I'm not focusing, merely DISCUSSING AT THIS TIME. Telling me I can't discuss mass shootings because other types of murder occur and account for more deaths merely ensures nothing EVER gets done.

To continue your medical analogy, it's like telling me I can't take the splinter out of my finger because I also need a heart transplant.

You know what else gets nothing done?  Gun control.


Damn near every first world nation on the surface of the Earth would like a word with you.

Even big cities with gun control are comparatively safe. I lived in NYC for several years and I think their gun control works fairly well.
 
2017-10-06 02:28:14 PM  

capn' fun: I don't see every gun owner as a problem. I don't believe all guns should be banned. I appreciate what the 2nd Amendment was getting at, in spirit.

But I DO NOT agree with the idea that just because someone's mother birthed them on US soil (or the soil of a US territory), and they've managed to make it at least 18 years from that birth without having committed a felony, been involuntarily committed, or adjudicated as mentally incompetent, that they should be able to buy as many guns and ammunition as their finances will allow, with little or no oversight whatsoever depending on where in the country their particular patch of dirt happens to be. We don't let people drive, or operate heavy equipment, or fly, stockpile and use industrial chemicals, or even make sandwiches in a commercial kitchen without regulations and oversight, but somehow amassing literal arsenals, in literal secrecy, is out of bounds?


This all sounds good in theory, but the devil is in the details. How are you going to determine who is competent? Let local law enforcement decide? Because in NYC you can get a concealed carry permit if you know the mayor, but not if you're a battered wife. Are you sure that the police chief in St. Louis isn't going to discriminate against black applicants coming in wearing saggy pants?

The particular model is the problem. Gun rights are just like voting rights. Do you think people should be required to show competence with the issues (for example by answering a written test), before they are allowed to vote? I'll argue that a country where 50% of the voters doesn't understand that Puerto Rican residents are US citizens, is far more dangerous than a country with a few mass shootings a year.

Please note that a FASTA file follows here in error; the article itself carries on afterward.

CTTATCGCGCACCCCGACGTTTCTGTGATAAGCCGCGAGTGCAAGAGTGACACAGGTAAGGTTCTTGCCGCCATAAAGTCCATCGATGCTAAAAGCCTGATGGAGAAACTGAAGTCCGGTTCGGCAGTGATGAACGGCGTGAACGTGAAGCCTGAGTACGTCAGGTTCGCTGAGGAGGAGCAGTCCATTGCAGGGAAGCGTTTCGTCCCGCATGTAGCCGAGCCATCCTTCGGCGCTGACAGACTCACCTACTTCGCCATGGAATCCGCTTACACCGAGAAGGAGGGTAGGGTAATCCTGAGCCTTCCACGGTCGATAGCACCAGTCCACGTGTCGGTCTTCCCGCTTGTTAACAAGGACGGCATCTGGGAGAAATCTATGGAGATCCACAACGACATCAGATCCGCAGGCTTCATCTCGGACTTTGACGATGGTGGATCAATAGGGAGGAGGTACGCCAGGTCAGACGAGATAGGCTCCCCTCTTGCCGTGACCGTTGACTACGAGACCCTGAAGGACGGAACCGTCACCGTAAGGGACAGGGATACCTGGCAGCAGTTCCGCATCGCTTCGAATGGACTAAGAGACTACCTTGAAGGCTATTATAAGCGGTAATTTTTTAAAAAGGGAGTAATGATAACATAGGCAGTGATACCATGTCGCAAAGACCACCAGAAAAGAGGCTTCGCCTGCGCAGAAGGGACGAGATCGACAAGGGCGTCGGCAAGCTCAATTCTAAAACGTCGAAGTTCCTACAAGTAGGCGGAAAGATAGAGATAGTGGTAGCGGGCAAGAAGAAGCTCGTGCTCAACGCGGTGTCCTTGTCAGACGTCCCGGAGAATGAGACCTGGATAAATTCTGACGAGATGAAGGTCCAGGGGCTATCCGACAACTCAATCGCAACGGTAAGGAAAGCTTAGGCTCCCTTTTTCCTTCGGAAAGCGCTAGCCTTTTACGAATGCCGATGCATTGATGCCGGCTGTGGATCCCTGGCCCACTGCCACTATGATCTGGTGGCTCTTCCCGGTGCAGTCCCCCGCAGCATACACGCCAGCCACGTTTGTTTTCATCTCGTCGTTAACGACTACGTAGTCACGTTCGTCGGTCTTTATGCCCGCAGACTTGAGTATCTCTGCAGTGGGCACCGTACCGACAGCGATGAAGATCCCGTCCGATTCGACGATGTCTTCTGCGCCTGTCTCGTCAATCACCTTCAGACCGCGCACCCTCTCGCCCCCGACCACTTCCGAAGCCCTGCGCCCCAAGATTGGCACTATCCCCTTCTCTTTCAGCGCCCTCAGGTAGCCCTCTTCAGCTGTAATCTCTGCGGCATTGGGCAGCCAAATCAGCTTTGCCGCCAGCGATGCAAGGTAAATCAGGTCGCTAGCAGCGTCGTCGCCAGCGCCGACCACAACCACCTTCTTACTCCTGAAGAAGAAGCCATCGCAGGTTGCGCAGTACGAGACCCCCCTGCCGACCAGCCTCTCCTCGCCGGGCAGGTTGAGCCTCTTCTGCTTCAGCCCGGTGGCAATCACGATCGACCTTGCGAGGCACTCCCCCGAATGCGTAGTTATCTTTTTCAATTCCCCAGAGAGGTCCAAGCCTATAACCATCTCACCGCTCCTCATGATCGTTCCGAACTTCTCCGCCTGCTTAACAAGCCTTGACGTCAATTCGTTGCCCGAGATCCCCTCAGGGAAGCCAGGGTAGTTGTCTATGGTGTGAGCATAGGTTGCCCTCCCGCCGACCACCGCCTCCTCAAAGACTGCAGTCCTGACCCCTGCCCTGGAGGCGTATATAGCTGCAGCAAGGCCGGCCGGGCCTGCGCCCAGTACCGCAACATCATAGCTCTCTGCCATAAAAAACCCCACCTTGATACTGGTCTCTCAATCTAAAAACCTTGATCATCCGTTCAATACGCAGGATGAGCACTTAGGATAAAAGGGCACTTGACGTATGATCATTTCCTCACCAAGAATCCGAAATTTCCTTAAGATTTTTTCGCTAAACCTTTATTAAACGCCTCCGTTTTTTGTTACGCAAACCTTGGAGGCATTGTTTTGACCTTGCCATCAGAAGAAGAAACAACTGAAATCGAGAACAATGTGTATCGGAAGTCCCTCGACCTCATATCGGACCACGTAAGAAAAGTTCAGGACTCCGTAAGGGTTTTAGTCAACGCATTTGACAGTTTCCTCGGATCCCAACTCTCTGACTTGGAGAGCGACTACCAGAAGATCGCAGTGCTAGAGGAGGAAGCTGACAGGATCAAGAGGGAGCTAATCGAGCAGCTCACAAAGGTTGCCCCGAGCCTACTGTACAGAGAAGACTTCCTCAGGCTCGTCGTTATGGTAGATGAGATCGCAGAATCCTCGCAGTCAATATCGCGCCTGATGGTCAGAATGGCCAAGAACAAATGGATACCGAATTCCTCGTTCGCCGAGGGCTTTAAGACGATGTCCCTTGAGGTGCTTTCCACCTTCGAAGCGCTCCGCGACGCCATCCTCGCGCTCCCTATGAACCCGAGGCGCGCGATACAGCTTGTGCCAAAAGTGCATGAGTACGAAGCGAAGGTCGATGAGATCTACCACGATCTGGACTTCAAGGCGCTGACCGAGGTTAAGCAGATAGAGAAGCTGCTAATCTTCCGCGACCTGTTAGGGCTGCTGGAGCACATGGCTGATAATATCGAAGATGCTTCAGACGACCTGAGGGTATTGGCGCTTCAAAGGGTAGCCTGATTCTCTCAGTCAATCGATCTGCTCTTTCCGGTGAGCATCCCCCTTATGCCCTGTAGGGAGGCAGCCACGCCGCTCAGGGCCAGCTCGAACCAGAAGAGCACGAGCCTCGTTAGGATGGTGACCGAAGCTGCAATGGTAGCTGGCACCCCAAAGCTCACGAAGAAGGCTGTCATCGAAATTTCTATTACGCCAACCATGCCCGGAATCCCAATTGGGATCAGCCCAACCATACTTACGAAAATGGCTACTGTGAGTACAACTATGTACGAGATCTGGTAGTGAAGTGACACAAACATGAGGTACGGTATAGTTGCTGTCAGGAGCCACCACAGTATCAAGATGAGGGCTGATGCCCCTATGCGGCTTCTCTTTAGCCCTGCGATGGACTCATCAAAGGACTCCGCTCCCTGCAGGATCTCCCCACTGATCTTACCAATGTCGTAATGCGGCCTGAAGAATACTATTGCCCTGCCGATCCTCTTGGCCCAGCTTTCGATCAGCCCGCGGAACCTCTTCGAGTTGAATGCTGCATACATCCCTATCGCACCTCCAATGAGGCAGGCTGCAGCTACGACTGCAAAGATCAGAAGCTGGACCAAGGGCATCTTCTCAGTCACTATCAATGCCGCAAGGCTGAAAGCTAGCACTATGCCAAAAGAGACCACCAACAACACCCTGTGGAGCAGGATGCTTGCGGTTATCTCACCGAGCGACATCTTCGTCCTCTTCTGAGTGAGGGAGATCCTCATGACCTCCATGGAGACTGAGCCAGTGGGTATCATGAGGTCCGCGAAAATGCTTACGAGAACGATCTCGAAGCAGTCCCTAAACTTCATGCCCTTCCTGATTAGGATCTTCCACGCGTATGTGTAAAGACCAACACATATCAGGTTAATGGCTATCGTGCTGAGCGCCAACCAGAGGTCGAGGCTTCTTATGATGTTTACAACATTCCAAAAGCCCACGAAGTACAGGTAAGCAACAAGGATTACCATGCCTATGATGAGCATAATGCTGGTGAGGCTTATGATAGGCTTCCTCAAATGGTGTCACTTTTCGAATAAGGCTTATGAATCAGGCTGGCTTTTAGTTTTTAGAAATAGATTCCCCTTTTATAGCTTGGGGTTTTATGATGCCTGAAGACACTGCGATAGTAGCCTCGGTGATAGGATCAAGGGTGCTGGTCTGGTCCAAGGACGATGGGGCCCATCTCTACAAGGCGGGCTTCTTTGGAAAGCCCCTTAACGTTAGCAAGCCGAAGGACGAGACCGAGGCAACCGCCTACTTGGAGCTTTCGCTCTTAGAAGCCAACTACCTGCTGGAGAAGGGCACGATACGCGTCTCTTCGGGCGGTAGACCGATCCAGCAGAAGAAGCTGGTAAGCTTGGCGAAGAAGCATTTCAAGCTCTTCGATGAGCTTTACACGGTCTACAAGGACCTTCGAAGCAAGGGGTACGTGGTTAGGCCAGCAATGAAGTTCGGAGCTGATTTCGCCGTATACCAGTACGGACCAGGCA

2017-10-06 02:29:07 PM  

WillJM8528: pedrop357: WillJM8528: ZeroPly: WillJM8528: pedrop357: It's just too soon to politicize this tragedy.

Yet here you are.  The only people who say this are whiny lefties who want to politicize things while the bodies are warm and we have next to no details.
attack stopped by a cop with a gun.

Fine. We won't politicize THIS tragedy. Let's talk about the Dallas Police shootings, Pulse nightclub, San Bernardino and Charleston church shootings then.

Take all those numbers, add them together, and then compare to the number of handgun deaths this year alone.

Mass shootings account for a tiny portion of gun homicides, but a disproportionate amount of media coverage. Focusing on them is like focusing on Ebola while heart disease and diabetes run rampant, and are far easier to prevent.

I'm not focusing, merely DISCUSSING AT THIS TIME. Telling me I can't discuss mass shootings because other types of murder occur and account for more deaths merely ensures nothing EVER gets done.

To continue your medical analogy, it's like telling me I can't take the splinter out of my finger because I also need a heart transplant.

You know what else gets nothing done?  Gun control.

Damn near every first world nation on the surface of the Earth would like a word with you.

Even big cities with gun control are comparatively safe. I lived in NYC for several years and I think their gun control works fairly well.


Works well at stopping gun violence, but has violence gone down?  Or are they just using other things to be violent with?

The gun is not violent, the human is.  If you take away his gun, he is still violent.  Are there charts/graphs that show he decides to not act on that violence, without a boom stick?
 
2017-10-06 02:29:09 PM  
Oops. That didn't turn out right.

chris chrisson: Jiro Dreams Of McRibs: My new favorite...

[img.fark.net image 512x288]

How about a bomb? Does that make a more valid point? Now my cellphone should be illegal?


I don't know. Why don't you try asking the 22,000 intended murder victims of one gun man?

/now fortified with complete sentences